침 치료의 이상반응 발생은 대조 치료에 비해 높지 않았다. 그러나 분석에 포함된 임상시험은 규모가 작았고 이질적이며 높은 바이어스 위험을 가지고 있었다. 뇌전증 환자에게 침 치료가 효과적이고 안전한지는 불확실한 채로 남아있다.

역주

이 번역은 김건형 (부산대학교 한의학전문대학원; pdchrist@gmail.com) 이 했습니다. 번역 내용과 관련한 문의는 위 이메일로 주시기 바랍니다.

Summary of findings(Explanation)

Summary of findings for the main comparison. Summary of findings: needle acupuncture plus Chinese herbs versus Chinese herbs alone
  1. a. Evidence from RCT downgraded by one level because of high risk of bias in study design.

Needle acupuncture plus Chinese herbs compared with Chinese herbs for epilepsy

Patient or population: children (0-18 years) with generalised epilepsy

Settings: hospital inpatients and outpatients

Intervention: Needle acupuncture plus Chinese herbs

Comparison: Chinese herbs alone

OutcomesIllustrative comparative risks* (95% CI)Relative effect
(95% CI)
No of Participants
(studies)
Quality of the evidence
(GRADE)
Comments
Assumed riskCorresponding risk
Chinese herbs aloneNeedle acupuncture plus Chinese herbs

50% or greater reduction in seizure frequency

(follow-up: 6 months)

500 per 1000 565 per 1000
(485 to 655)
RR 1.13 (0.97 to 1.31)120
(2)
⊕⊕⊕⊝
moderatea
 

Adverse effects

(follow-up: 6 months)

See commentSee commentNot estimable

120

(2)

See commentNone of included studies reported adverse effects.
*The basis for the assumed risk (e.g. the median control group risk across studies) is provided in footnotes. The corresponding risk (and its 95% confidence interval) is based on the assumed risk in the comparison group and the relative effect of the intervention (and its 95% CI).
CI: Confidence interval; RR: Risk Ratio.
GRADE Working Group grades of evidence
High quality: Further research is very unlikely to change our confidence in the estimate of effect.
Moderate quality: Further research is likely to have an important impact on our confidence in the estimate of effect and may change the estimate.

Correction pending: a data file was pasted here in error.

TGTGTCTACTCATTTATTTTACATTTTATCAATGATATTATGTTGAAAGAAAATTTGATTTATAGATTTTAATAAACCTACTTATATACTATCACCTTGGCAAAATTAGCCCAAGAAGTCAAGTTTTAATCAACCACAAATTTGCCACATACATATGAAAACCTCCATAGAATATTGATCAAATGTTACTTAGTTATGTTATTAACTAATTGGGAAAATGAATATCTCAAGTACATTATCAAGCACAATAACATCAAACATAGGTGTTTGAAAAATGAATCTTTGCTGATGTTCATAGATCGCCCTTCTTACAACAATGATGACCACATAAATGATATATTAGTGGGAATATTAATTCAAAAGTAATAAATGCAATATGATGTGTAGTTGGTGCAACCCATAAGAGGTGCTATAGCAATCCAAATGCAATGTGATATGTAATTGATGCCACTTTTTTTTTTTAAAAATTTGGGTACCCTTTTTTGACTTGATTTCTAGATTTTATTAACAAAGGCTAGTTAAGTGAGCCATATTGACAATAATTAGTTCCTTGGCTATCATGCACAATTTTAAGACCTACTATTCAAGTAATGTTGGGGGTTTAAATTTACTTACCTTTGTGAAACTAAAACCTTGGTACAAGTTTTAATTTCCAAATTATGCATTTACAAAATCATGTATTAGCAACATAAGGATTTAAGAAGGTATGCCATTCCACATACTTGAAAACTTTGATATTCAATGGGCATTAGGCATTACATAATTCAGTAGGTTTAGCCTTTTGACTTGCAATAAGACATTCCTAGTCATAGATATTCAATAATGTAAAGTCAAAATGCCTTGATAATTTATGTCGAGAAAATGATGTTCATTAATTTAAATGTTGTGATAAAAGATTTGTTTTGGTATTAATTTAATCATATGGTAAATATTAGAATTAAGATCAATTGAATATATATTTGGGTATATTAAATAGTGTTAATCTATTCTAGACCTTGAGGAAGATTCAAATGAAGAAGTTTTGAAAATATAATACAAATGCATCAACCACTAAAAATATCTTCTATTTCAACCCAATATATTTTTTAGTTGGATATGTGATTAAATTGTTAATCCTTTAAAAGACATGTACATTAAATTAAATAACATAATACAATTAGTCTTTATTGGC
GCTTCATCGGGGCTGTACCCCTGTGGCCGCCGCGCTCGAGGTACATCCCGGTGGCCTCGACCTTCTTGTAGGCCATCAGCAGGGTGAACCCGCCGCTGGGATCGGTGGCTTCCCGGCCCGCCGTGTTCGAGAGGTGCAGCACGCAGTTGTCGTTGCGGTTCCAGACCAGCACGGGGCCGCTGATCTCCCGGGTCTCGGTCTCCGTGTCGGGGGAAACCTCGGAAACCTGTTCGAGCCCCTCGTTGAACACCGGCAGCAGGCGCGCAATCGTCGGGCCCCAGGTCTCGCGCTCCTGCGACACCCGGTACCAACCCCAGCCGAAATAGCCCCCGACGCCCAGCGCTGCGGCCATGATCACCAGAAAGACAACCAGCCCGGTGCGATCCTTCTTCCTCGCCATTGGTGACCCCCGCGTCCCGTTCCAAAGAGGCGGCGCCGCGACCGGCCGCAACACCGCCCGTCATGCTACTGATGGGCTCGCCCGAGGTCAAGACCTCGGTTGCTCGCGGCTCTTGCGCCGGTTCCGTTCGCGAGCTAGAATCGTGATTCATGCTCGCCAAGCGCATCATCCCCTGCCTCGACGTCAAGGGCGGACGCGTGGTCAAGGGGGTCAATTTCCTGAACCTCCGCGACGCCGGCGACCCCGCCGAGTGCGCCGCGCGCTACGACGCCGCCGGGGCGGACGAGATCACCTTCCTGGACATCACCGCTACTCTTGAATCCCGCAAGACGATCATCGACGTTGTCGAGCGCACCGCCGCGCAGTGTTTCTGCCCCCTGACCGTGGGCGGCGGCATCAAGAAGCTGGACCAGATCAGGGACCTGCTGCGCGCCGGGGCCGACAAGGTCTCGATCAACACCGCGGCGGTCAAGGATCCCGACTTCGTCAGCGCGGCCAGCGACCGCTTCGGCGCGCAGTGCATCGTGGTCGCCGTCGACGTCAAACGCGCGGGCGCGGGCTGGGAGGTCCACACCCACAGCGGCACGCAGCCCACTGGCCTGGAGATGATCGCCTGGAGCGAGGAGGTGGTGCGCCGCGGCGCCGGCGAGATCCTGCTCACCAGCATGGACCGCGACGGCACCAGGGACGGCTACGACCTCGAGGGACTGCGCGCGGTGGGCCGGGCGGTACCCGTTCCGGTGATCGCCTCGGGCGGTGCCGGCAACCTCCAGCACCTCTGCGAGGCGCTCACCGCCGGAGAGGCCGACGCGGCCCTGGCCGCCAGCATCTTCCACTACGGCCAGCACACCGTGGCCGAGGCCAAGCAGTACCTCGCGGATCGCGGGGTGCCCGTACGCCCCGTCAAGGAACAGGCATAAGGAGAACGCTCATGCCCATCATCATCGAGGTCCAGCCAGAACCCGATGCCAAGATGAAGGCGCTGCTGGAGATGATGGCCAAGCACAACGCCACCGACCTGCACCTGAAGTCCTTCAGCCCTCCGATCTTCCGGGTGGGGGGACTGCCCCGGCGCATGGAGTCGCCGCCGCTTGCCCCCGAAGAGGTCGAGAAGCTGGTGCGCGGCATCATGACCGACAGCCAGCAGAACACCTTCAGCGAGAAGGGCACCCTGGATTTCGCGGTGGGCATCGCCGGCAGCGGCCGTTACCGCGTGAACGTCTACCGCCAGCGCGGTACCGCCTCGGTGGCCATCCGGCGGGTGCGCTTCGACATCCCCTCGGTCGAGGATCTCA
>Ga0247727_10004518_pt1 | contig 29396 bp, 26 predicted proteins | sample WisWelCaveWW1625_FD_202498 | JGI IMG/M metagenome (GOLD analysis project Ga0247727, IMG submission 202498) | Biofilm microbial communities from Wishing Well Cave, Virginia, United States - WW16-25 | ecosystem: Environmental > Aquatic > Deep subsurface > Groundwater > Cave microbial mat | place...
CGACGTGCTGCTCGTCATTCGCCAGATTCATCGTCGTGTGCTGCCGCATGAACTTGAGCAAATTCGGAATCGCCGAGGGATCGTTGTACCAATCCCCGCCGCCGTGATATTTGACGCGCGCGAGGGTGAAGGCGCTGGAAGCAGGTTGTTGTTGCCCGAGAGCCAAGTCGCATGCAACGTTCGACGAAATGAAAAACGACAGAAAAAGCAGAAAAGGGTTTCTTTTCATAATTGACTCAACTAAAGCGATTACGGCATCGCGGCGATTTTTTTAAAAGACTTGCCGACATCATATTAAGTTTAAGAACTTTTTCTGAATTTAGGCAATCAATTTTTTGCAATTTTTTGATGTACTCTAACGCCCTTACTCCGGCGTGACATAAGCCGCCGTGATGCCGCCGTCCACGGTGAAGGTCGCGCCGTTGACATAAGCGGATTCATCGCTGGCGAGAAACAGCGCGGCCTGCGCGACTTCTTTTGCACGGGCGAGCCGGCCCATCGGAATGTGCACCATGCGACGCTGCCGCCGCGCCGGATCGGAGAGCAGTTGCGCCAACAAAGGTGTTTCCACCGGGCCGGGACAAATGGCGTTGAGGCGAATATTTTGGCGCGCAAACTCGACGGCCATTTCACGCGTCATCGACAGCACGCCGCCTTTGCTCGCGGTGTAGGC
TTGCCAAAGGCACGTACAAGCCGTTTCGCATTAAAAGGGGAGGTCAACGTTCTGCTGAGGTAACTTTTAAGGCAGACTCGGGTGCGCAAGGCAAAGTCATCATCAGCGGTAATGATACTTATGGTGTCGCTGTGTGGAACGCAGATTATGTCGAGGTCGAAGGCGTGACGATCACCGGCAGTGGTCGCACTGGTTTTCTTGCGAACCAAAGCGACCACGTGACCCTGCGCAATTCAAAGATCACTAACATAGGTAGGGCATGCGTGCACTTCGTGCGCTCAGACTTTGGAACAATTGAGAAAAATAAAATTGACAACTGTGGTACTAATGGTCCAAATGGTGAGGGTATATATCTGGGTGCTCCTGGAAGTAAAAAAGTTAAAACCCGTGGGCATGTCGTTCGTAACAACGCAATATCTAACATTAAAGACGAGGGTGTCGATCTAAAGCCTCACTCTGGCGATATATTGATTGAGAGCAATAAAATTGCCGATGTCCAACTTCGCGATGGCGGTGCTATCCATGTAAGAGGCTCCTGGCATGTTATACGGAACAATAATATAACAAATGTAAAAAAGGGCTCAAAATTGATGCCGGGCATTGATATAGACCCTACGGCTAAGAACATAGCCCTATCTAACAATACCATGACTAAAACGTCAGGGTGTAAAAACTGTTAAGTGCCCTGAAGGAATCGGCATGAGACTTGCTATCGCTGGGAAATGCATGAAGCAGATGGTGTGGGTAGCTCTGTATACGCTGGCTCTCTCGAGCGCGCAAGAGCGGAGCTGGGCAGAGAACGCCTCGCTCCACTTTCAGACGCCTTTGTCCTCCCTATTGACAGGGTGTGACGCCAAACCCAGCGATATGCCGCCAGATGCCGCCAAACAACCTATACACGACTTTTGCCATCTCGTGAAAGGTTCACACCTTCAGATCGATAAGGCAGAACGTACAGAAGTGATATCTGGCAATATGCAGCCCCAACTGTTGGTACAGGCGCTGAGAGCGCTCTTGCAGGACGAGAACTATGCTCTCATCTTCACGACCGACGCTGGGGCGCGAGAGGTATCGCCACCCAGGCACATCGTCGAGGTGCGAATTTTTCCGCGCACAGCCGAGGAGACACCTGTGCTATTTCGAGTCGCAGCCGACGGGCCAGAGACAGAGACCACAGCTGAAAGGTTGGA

Low quality: Further research is very likely to have an important impact on our confidence in the estimate of effect and is likely to change the estimate.
Very low quality: We are very uncertain about the estimate.

Summary of findings 2 Summary of findings: needle acupuncture plus valproate versus valproate alone

Summary of findings 2. Summary of findings: needle acupuncture plus valproate versus valproate alone
  1. a. Evidence from RCT downgraded by one level because of high risk of bias in study design.

    b. Evidence from RCT downgraded by two levels because of high risk of bias in study design and imprecise result.

Needle acupuncture plus valproate compared with valproate alone for epilepsy

Patient or population: participants with generalised epilepsy

Settings: hospital outpatients (one included study recruited outpatients only, the other included study did not specify the patient settings)

Intervention: Needle acupuncture plus valproate

Comparison: Valproate alone

OutcomesIllustrative comparative risks* (95% CI)Relative effect
(95% CI)
No of Participants
(studies)
Quality of the evidence
(GRADE)
Comments
Assumed riskCorresponding risk
valproate aloneNeedle acupuncture plus valproate

Seizure freedom

(follow-up: 3-6 months)

136 per 1000 132 per 1000
(97 to 177)
RR 0.97 (0.72 to 1.30)150
(2)
⊕⊕⊕⊝
moderatea
 

50% or greater reduction in seizure frequency

(follow-up: 3-6 months)

556 per 1000 745 per 1000
(289 to 1000)
RR 1.34 (0.52 to 3.48)150
(2)
⊕⊕⊝⊝
lowb
 

Post-treatment quality of life

(QOLIE-31 score, which has a range of 0-200, with higher score indicates better quality of life)

(follow-up: 6 months)

The mean post-treatment quality of life across control groups ranged from
170.22 to 172.6 points.
The mean post-treatment quality of life in the intervention group was 10.1 points higher
(2.51 points higher to 17.69 points higher).
 

90

(1)

⊕⊕⊝⊝
lowb
 

Frequency of adverse effects - dizziness

(follow-up: 6 months)

160 per 1000 107 per 1000
(19 to 608)
RR 0.67 (0.12 to 3.80)90
(1)
⊕⊕⊝⊝
lowb
 

Frequency of adverse effects - malaise

(follow-up: 6 months)

233 per 1000 193 per 1000
(62 to 592)
RR 0.83 (0.27 to 2.54)90
(1)
⊕⊕⊝⊝
lowb
 

Frequency of adverse effects - nausea

(follow-up: 6 months)

140 per 1000 96 per 1000